Short Film Screening: Where the Wired Things Are



“It’s a robot love story for all you romantics,” said Spike Jonze, introducing his latest short film, I’m Here at the Tribeca Grand last night. Sure, the concept of robot love might strike as paradoxical, but after watching the film’s protagonist, a melancholy mechanical man named Sheldon with a head fashioned out of a vintage PC, fall hard-drive over heels for a haphazard, fun-loving she-bot, it becomes abundantly clear that, in Spike’s world, robots are as fragile as the rest of us.

Maybe it was their doe-eyed,impressively CGI-animated faces, or their endearing English accents, but we couldn’t help but feel for the well-wired pair. Set in an LA suburb, I’m Here is tinted with the sweet, painful nostalgia that marks each of Jonze’s films. The unlikely robot duo dances in parking lots, snuggles during a picture-perfect sunset and even hosts a raging apartment party at which an intriguing robot-human relationship is revealed. “That really spoke to me because I kind of questioned it,” said co-host, Opening Ceremony’s Humberto Leon while OC’s Olivia Kim speculated that “the humans want to be robots just as much as the robots want to be human!” Spike nodded in approval of her hypothesis.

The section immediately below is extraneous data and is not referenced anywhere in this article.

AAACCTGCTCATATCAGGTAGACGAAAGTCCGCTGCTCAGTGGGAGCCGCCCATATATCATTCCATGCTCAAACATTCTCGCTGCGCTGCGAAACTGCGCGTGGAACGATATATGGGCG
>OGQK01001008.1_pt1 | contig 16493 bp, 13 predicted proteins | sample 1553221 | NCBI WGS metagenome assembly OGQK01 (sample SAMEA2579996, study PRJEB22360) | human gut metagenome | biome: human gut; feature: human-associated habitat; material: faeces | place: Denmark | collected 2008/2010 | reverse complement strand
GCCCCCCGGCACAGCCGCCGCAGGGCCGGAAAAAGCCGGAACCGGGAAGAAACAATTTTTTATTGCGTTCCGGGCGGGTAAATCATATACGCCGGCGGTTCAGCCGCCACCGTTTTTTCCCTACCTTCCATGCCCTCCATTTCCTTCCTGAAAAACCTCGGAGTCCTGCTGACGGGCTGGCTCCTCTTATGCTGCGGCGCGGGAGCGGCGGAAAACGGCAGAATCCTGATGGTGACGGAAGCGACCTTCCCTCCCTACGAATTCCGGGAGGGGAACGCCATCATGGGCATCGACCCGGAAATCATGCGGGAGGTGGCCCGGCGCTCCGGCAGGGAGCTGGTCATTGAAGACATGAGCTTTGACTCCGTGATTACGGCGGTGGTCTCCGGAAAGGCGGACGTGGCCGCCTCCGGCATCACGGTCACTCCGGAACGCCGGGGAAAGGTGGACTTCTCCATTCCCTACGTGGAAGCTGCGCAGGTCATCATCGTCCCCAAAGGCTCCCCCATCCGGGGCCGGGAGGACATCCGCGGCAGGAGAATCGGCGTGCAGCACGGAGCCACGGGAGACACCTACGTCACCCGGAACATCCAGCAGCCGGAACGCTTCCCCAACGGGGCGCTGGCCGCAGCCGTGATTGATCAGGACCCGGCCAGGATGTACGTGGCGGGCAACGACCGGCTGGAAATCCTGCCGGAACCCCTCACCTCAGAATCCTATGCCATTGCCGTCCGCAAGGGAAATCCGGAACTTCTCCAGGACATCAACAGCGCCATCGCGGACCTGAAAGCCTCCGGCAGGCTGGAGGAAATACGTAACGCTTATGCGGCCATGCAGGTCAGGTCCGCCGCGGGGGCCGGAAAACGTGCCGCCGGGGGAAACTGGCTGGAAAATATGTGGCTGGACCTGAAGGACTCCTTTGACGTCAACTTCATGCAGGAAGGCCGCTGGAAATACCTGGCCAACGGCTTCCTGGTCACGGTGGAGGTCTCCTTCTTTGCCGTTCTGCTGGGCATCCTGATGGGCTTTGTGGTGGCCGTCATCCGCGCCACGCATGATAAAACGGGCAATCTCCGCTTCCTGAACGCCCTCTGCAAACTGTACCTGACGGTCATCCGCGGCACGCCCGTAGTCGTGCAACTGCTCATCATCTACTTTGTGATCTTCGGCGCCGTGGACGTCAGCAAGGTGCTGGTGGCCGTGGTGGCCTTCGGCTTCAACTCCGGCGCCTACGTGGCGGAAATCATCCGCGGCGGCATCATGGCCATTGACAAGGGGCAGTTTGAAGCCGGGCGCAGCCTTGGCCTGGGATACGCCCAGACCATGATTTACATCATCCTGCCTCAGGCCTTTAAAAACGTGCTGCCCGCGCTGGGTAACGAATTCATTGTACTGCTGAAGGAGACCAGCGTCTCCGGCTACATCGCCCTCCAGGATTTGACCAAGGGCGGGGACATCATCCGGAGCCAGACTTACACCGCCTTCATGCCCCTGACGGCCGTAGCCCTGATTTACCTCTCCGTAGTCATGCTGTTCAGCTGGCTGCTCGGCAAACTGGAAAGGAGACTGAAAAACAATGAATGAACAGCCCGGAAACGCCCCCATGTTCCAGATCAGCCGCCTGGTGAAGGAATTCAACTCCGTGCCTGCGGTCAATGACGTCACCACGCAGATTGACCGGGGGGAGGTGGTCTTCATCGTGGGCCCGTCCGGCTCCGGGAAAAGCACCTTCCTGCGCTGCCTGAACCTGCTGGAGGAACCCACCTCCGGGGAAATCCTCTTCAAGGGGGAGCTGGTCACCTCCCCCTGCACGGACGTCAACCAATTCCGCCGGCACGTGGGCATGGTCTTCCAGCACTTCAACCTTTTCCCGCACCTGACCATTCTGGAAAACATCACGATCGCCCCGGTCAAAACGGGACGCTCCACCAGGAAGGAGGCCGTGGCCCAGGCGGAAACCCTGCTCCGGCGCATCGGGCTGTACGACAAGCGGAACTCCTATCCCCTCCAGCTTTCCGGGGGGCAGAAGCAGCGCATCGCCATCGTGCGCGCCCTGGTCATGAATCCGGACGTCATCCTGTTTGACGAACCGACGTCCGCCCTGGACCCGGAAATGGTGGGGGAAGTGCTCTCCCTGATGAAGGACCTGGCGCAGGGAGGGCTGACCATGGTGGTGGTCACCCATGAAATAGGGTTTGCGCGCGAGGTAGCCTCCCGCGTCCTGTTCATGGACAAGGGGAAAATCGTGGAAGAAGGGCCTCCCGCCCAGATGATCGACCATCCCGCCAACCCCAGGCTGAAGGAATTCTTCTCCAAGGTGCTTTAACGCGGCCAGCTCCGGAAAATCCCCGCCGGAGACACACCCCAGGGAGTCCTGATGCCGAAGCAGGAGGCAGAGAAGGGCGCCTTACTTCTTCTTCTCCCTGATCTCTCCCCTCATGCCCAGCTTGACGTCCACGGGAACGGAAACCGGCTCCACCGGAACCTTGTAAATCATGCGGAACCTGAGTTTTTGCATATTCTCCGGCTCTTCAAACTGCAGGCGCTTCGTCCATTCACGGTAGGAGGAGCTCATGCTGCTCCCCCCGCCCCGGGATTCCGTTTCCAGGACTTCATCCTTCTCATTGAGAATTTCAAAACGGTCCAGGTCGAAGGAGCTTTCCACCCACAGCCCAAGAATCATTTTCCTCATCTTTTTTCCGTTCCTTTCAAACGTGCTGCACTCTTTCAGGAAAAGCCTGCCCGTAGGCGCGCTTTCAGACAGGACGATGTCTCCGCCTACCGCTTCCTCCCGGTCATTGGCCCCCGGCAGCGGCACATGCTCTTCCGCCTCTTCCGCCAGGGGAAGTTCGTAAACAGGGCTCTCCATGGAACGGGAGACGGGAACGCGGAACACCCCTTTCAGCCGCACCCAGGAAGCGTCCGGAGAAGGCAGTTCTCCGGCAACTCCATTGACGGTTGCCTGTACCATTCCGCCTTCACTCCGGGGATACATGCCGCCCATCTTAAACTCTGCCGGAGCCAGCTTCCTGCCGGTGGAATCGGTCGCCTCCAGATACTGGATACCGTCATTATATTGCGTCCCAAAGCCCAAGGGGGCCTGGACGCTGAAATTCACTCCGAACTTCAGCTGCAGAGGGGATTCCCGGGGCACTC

Both Johan Lindeberg and LCD Soundsystem’s James Murphy properly pegged the film as “emotional” and “exceptionally beautiful.” And although Spike’s parents left the screening just before the crowd began dancing to the DJ set by Sophomore designer Chrissie Miller and her boyfriend, actor Leo Fitzpatrick, there was no question that they’d set a romantic example.